I put mine together a little differently because we like it meatier tasting.  I found, through the years of making this, that cooking everything with the tomatoes from the beginning resulted in a very different sort of tomato taste than adding them at the end.  It also makes a thicker broth from the beginning and  butter beans and field peas take forever to cook in it.  Maybe not forever -- but a longer time than in the thinner meat broth.

Here's what you'll need:

Cast iron soup pot.  What?  You don't have a big ol' cast iron soup pot? Mine doubles as the greens pot and the chicken and dumplings pot.  Bless your heart.  I suppose any large pot will do, it needs to hold four quarts comfortably. 
Four cups of ham, chopped fine, if starting raw.  I kind of shredded this and doubled the amount.  It was already cooked and would fall apart in the stirring.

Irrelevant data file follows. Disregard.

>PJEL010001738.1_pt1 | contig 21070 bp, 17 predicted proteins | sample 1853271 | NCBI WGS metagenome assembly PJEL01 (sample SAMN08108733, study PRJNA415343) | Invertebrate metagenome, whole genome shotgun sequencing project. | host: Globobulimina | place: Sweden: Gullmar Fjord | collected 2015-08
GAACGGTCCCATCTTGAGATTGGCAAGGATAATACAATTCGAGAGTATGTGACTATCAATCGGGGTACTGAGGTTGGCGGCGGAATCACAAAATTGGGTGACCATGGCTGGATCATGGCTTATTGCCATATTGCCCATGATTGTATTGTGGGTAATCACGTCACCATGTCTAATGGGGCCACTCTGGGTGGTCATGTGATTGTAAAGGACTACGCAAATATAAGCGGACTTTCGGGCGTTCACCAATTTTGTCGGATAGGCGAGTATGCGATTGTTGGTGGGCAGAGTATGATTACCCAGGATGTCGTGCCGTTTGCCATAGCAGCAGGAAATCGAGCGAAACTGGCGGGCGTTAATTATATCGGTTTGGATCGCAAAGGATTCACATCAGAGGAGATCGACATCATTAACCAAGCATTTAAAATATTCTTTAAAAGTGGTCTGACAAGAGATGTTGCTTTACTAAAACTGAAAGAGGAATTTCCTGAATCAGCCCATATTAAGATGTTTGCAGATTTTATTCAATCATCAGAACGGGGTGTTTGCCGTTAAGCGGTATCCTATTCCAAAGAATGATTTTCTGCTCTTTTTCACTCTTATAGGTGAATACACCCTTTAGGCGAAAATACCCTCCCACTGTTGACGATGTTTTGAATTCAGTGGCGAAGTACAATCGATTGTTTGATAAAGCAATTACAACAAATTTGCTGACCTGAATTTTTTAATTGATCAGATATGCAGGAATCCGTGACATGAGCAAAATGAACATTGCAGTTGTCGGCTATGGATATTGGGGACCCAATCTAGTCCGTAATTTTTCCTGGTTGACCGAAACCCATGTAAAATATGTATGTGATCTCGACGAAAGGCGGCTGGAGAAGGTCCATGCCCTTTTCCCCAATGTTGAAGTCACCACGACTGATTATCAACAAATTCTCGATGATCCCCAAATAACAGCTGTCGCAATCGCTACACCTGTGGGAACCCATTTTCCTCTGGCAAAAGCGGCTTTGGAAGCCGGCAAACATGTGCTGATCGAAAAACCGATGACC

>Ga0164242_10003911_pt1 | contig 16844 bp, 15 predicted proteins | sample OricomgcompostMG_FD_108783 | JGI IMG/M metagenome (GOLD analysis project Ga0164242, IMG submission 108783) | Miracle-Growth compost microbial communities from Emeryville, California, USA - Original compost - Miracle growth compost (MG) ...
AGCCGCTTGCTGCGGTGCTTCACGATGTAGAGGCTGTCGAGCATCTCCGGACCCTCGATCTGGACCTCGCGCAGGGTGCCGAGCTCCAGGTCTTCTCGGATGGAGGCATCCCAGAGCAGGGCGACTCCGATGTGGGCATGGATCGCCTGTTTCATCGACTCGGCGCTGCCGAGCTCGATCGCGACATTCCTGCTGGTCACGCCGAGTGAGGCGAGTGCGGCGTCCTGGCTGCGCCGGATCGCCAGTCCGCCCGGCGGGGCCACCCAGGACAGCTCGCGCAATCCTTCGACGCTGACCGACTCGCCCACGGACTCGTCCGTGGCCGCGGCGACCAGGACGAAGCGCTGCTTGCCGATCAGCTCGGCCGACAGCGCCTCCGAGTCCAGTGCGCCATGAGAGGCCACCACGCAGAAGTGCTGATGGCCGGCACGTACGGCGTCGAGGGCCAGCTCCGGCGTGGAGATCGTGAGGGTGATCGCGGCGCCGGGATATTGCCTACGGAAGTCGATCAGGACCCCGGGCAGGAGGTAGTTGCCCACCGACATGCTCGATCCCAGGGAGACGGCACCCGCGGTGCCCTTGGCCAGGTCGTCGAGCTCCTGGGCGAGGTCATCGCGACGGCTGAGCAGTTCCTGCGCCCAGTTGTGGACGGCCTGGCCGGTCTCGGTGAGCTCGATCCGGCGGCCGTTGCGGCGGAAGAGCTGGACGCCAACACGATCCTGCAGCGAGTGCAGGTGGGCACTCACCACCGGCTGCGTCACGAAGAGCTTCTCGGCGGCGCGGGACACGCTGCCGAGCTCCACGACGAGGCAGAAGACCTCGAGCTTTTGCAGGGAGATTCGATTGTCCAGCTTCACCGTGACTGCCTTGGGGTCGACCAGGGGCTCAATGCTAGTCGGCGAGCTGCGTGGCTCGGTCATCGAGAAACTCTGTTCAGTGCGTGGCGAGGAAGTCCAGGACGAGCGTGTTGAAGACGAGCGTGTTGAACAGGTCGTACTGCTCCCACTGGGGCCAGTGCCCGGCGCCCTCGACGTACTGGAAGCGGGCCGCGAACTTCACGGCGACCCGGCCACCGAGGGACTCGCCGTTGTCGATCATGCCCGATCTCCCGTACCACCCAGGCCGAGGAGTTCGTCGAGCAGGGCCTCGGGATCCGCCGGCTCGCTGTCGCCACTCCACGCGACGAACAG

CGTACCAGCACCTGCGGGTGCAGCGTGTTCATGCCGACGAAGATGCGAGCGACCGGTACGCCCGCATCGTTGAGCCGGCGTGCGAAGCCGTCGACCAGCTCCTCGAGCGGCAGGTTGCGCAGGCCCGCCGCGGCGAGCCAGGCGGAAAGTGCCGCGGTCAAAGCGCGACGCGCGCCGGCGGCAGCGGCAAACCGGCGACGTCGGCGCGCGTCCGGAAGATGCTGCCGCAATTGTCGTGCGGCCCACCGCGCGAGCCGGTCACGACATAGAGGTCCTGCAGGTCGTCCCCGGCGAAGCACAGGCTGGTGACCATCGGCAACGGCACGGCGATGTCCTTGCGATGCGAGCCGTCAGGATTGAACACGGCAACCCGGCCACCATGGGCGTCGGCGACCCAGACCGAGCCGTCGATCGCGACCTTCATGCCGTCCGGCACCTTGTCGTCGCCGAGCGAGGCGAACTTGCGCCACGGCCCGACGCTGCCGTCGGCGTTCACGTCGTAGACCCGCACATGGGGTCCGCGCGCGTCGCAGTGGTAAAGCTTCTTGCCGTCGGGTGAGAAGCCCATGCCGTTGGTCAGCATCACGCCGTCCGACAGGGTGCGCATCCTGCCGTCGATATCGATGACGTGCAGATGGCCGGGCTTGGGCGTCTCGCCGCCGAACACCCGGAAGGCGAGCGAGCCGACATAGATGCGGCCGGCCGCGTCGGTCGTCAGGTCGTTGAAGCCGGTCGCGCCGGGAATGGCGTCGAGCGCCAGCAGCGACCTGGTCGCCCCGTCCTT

28 ounces can of tomatoes.  I like the Red Gold crushed tomatoes.  They're economically priced but don't taste like it at alllll.
A medium onion, diced kind of small.
Two small potatoes or one large one (whatever is in that pantry will work just fine).
One cup (or so) of  butter beans, field peas, okra, carrots, green beans, and English peas.  OR whatEVER is in your freezer or on the shelves available.  This evening I didn't have butter beans (how'd that happen?  I always have butter beans!) so I put in English peas.  
If you like bell pepper, by all means add it in.  I like bell pepper just fine, but not in a vegetable soup like this.  It's overpowering.  There doesn't seem a way to get a small 'taste' of bell pepper by using a small amount.  I don't use it in soups.
Three quarts of water.
Dice/shred ham. 

Yikes.  I've not even been in the Kentucky egg nog tonight
and have blurry photo!
Place in soup pot with water 
 and put on heat to come to a rolling boil for ten or fifteen minutes.  
There's no time on this step.  It should be long enough for the salt in the ham to impart to the water and make a rich ham broth.

Butter beans and peas take about the same length of time to cook so add them to the boiling ham broth.

If fresh carrots are being used, they'd be added now and cooked with the peas/butter beans/ham broth 'til almost tender.  There weren't any carrots in the crisper;  they were in the freezer so they'll get added later.  Semi-finely diced onion and potato are added to the soup pot.